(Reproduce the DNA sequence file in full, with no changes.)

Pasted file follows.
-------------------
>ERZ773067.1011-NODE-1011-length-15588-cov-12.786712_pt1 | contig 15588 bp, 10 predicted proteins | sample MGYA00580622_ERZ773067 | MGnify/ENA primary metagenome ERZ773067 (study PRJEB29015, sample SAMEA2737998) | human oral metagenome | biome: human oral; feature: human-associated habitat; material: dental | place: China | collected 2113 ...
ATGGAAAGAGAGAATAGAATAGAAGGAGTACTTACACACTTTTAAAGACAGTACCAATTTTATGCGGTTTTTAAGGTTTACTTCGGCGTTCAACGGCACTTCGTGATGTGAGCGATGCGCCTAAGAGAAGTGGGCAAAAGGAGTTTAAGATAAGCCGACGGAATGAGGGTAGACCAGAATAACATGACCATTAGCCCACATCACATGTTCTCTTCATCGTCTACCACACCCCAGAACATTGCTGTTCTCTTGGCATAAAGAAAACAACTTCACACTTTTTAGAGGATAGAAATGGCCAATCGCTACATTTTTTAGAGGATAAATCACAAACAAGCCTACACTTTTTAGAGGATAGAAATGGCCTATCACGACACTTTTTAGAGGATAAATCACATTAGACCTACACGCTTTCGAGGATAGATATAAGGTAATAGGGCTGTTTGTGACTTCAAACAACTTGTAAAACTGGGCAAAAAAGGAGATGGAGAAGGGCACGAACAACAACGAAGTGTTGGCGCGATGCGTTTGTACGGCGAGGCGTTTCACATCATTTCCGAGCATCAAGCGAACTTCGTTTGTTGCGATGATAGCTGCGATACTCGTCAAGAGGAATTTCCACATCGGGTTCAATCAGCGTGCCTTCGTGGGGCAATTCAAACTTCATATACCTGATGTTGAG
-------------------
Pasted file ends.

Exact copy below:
>ERZ773067.1011-NODE-1011-length-15588-cov-12.786712_pt1 | contig 15588 bp, 10 predicted proteins | sample MGYA00580622_ERZ773067 | MGnify/ENA primary metagenome ERZ773067 (study PRJEB29015, sample SAMEA2737998) | human oral metagenome | biome: human oral; feature: human-associated habitat; material: dental | place: China | collected 2113 ...
ATGGAAAGAGAGAATAGAATAGAAGGAGTACTTACACACTTTTAAAGACAGTACCAATTTTATGCGGTTTTTAAGGTTTACTTCGGCGTTCAACGGCACTTCGTGATGTGAGCGATGCGCCTAAGAGAAGTGGGCAAAAGGAGTTTAAGATAAGCCGACGGAATGAGGGTAGACCAGAATAACATGACCATTAGCCCACATCACATGTTCTCTTCATCGTCTACCACACCCCAGAACATTGCTGTTCTCTTGGCATAAAGAAAACAACTTCACACTTTTTAGAGGATAGAAATGGCCAATCGCTACATTTTTTAGAGGATAAATCACAAACAAGCCTACACTTTTTAGAGGATAGAAATGGCCTATCACGACACTTTTTAGAGGATAAATCACATTAGACCTACACGCTTTCGAGGATAGATATAAGGTAATAGGGCTGTTTGTGACTTCAAACAACTTGTAAAACTGGGCAAAAAAGGAGATGGAGAAGGGCACGAACAACAACGAAGTGTTGGCGCGATGCGTTTGTACGGCGAGGCGTTTCACATCATTTCCGAGCATCAAGCGAACTTCGTTTGTTGCGATGATAGCTGCGATACTCGTCAAGAGGAATTTCCACATCGGGTTCAATCAGCGTGCCTTCGTGGGGCAATTCAAACTTCATATACCTGATGTTGAG